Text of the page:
Both of these examples feature session-shifting — moving from one device to another while maintaining continuity of the viewing experience. These examples have extended television from the TV to the laptop, to a smart-phone, or to any other multimedia, networked device. To achieve this, the delivery system must understand the state and context of what is being viewed on all devices on the subscriber account. These examples work well when the system is designed to anticipate the need and prompt the subscriber appropriately (according to pre-defined rules set by the operator).

How best to implement?

Implementing mpTV as a seamless subscriber experience is best done using an open-systems approach that links the various delivery systems together using a common back-office. This allows subscriber preferences, account profile, settings, and session state information to be stored and managed in a single system.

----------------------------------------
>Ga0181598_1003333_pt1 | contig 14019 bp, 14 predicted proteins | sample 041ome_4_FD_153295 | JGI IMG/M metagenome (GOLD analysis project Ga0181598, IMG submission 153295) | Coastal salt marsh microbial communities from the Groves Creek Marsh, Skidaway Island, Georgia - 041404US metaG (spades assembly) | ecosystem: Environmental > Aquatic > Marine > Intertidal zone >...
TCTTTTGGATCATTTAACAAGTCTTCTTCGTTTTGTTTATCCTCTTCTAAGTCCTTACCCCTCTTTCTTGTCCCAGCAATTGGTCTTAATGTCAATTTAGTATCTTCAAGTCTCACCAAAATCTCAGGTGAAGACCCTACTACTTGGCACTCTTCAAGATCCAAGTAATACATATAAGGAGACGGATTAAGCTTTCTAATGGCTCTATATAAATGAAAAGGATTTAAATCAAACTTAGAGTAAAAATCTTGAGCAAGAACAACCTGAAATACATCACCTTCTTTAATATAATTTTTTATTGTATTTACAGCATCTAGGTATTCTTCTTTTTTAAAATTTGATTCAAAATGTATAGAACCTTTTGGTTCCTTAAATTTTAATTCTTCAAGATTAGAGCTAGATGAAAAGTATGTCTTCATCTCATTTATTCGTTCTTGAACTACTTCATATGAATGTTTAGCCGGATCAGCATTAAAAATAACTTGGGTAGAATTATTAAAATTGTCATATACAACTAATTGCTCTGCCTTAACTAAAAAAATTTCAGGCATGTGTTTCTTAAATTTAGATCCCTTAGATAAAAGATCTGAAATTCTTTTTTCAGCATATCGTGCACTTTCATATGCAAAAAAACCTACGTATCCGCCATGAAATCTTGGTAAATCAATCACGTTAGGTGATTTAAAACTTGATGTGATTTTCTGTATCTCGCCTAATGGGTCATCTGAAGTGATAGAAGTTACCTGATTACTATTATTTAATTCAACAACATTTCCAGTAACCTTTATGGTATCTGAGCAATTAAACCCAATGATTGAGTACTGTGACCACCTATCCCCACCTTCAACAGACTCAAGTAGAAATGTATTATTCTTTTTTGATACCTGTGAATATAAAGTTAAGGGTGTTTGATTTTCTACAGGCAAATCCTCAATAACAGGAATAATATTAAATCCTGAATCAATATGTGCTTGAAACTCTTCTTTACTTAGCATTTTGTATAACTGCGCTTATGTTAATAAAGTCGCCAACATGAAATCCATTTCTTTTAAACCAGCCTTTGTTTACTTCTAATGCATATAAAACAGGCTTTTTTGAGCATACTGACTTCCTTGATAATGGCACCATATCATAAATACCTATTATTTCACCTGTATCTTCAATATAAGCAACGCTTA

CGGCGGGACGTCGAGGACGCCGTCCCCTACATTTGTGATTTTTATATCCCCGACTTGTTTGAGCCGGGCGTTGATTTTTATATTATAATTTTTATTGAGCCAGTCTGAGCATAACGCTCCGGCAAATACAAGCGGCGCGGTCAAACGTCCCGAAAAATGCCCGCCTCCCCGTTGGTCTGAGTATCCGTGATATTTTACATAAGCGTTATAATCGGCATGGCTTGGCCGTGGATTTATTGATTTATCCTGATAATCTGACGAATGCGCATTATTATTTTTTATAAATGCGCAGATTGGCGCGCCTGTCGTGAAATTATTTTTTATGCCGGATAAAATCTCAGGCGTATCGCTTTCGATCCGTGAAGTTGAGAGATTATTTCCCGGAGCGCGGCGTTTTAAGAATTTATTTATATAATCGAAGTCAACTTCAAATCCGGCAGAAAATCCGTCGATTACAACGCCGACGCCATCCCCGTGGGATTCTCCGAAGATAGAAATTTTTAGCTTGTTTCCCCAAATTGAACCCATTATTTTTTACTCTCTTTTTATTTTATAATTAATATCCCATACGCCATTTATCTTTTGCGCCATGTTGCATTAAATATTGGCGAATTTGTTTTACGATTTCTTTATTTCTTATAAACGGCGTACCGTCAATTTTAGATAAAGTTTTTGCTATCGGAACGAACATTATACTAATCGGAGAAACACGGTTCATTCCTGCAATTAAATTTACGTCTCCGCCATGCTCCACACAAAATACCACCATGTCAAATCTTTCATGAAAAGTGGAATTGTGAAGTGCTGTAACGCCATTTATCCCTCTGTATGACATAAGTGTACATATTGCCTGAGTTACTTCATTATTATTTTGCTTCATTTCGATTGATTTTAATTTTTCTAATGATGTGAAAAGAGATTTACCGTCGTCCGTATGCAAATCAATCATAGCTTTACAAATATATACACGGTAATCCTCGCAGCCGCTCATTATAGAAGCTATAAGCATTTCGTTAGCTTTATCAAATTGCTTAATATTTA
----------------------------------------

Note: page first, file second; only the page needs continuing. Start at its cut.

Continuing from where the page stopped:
Operators already have a back-office that supports on-demand to the set-top. The challenge is extending it to provide a common control-plane for new devices. Using an open-systems approach makes each component interchangeable by carefully choosing its interfaces — keeping everything in the system constant except for the component that is swapped. This modularity has already been successfully incorporated into on-demand systems and has allowed operators to reap the benefits of rapid evolution of media servers without changing the service layer.

Now the same modularity allows an operator to change the type of media server; for example, from one that supports MPEG-2 transport streams to one that supports HTTP or RTMP.

Assets must be created and provisioned in multiple formats and then the appropriate format must be delivered according to the device type. There are a series of steps to do this for each asset:

  1. The asset is received, typically i MPEG-2 format as an ADI (asset distribution interface) package.

  2. The asset is transcoded into other formats and resolutions for the additional devices for which support is required. This will typically be MPEG-4 at various resolutions.

  3. The asset is distributed to the various media servers, over satellite or terrestrial networks and placed into the on-demand catalog of available assets.

  4. Catalogs are generated for each device type and delivered to the navigation client for each device in the appropriate format.